At the same time, Costa continued to explore oral language, ethnographic realism, sound and the possibilities of the stereophonic recorder in his search for new materialities and media. This path had taken shape for the first time in 1966 in the project Poema ilustrado for the exhibition El Poema y su sombrura, curated by Mercedes Álvarez Reynolds at the Galería de Arte Joven de Radio Municipal; finding in this oral ready-made an objective and external memory to the artist who surpassed photography in her ability to achieve greater realism, inaugurating another new genre: oral literature. In 1969, together with artist John Perreault, a tape that includes the work of fifteen artists and poets from Latin America and the United States, accompanied by a manifesto written by both of them. For the authors, “the works exist entirely in terms of auditory phenomena, rather than in terms of visual sign systems, thus beginning a new art of the tape recorder that has in common with written literature the fact that it refers to real language” (Costa-Perreault, 1969). “While Oreja had materialized the anatomy of sound reception-the aural with the auditory-Tape Poems focused on the material storage of sound outside the body” (McEnaney, 2016).

For Costa, oral language is an immersed historical ocean in which he will remain diving throughout his career. The appearance of an ear made of gold can be read as a tribute to the human organ that receives and decodes this ancestral expression of culture, an auricular-auric-auratic object.

A honeymoon in the hand

“I want you to write a lyric for Virus – did you think it would be about any particular issue? Yes, about masturbation”. On October 25, 1985 the album Locura is released, the fifth studio work of the group Virus, the most successful of the band in sales and the favorite of its leader Federico Moura.  Costa is the author of the lyrics of Una luna de miel en la mano. Inspired by the fictional play Everyman His Own Wife Or, A Honeymoon in the Hand: A National Immorality in Three Orgasms imagined by Buck Mulligan’s character in James Joyce’s most famous work Ulysses. Some works made at different stages in Costa’s production contain the male body as a theme or as a source of plastic material. With an ambiguous, delicate and poetic sexual charge, these works resort to the torso, genitals and semen to try out new genres in art. A soft and sinuous rectangle next to an erect cylinder constitute a pornogeometric painting, the ejaculations are gestures of an orgasmic informalism on the canvas, the perforations on the stretcher bars resemble spatialism à la Fontana. Under the light of a honey-colored acrylic moon, a hand holding a cucumber, a roll of toilet paper and a small notebook with a poem written by Costa in his adolescence, compose an intimate still life captured minutes before self-satisfaction, a moment mori that foreshadows the petit morte.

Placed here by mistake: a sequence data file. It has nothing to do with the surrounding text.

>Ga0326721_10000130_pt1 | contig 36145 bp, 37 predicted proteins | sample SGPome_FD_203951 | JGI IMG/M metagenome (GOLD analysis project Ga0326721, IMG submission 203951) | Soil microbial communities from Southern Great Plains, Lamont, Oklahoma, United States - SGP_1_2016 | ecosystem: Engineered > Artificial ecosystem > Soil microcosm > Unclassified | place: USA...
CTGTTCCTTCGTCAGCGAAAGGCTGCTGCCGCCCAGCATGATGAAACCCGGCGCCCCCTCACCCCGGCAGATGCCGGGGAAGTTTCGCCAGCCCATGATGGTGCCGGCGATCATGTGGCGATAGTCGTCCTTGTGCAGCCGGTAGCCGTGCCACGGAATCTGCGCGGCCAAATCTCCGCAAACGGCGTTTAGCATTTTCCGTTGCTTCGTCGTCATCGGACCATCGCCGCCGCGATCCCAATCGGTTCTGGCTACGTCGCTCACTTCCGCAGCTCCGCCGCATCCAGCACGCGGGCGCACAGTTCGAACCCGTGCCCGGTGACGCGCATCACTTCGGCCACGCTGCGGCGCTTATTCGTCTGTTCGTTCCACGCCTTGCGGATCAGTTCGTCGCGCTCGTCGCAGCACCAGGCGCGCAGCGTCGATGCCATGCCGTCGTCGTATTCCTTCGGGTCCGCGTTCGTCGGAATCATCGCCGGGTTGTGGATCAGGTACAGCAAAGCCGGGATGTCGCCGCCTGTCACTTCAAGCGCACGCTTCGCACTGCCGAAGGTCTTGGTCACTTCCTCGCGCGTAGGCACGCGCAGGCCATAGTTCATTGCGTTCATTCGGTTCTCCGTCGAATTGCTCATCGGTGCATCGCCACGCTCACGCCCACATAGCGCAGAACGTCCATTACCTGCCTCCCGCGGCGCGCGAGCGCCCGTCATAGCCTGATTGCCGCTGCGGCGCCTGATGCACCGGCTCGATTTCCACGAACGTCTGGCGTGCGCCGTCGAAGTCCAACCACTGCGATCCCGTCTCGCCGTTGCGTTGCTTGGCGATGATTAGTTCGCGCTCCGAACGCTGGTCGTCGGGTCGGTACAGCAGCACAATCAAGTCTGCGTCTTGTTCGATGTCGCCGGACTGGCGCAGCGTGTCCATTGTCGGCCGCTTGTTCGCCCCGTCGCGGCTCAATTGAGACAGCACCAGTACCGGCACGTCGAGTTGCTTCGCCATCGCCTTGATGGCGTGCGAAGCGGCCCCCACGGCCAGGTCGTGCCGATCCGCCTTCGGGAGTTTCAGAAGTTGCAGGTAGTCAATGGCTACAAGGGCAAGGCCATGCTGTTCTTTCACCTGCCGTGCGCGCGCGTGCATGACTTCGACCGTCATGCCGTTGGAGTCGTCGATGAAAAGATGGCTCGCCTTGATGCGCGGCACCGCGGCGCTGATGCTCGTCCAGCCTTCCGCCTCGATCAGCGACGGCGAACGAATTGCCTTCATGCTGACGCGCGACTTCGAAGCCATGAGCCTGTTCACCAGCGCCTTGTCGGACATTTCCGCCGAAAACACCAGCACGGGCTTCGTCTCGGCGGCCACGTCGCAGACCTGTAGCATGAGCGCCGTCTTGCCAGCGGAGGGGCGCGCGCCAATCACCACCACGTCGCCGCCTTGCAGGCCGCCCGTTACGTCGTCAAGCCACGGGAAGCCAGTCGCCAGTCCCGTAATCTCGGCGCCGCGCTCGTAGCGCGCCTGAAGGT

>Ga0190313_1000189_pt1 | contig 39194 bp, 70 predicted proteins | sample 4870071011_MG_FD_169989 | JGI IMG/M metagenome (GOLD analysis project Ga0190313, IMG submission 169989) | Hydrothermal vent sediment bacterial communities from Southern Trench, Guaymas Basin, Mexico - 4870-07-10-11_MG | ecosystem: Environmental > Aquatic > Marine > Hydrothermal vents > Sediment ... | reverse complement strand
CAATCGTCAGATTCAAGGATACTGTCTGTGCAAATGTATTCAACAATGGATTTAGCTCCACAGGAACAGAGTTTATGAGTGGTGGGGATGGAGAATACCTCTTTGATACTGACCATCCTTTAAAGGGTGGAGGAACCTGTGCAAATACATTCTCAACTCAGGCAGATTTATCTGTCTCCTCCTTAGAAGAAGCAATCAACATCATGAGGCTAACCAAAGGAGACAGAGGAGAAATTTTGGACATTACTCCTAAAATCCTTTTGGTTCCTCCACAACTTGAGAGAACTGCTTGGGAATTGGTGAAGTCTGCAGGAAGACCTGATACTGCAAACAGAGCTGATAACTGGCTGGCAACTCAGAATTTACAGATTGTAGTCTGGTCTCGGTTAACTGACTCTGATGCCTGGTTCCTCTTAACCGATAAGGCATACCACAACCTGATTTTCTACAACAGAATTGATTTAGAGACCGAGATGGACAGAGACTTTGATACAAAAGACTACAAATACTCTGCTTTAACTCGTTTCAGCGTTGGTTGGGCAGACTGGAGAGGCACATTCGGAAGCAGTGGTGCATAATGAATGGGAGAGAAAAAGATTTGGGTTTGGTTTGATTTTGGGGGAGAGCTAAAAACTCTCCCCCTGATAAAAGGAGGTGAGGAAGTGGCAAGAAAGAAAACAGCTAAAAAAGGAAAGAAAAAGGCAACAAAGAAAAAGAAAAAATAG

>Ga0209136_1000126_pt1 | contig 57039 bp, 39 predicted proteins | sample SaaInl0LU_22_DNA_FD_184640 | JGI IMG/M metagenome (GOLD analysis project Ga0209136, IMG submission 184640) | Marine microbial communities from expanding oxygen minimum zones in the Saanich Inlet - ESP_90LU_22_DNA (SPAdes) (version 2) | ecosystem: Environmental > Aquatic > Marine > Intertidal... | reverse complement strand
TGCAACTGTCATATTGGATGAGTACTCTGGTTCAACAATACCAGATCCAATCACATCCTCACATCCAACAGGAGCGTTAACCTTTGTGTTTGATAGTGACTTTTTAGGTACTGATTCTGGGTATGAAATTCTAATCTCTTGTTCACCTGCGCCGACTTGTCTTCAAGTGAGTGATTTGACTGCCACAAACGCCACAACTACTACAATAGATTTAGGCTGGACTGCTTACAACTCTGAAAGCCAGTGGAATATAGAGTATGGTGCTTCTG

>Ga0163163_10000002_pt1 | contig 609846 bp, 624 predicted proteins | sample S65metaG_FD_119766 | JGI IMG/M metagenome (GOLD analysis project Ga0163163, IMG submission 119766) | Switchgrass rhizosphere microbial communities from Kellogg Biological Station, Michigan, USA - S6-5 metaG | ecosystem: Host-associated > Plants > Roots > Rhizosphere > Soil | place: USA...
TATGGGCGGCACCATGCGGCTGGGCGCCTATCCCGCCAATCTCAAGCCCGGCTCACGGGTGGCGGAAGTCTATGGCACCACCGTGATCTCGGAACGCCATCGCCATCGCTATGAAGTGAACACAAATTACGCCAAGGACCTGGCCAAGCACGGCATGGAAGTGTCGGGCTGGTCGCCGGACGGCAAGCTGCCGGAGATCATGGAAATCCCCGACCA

Joaquín Rodríguez

Buenos Aires, October 11, 2023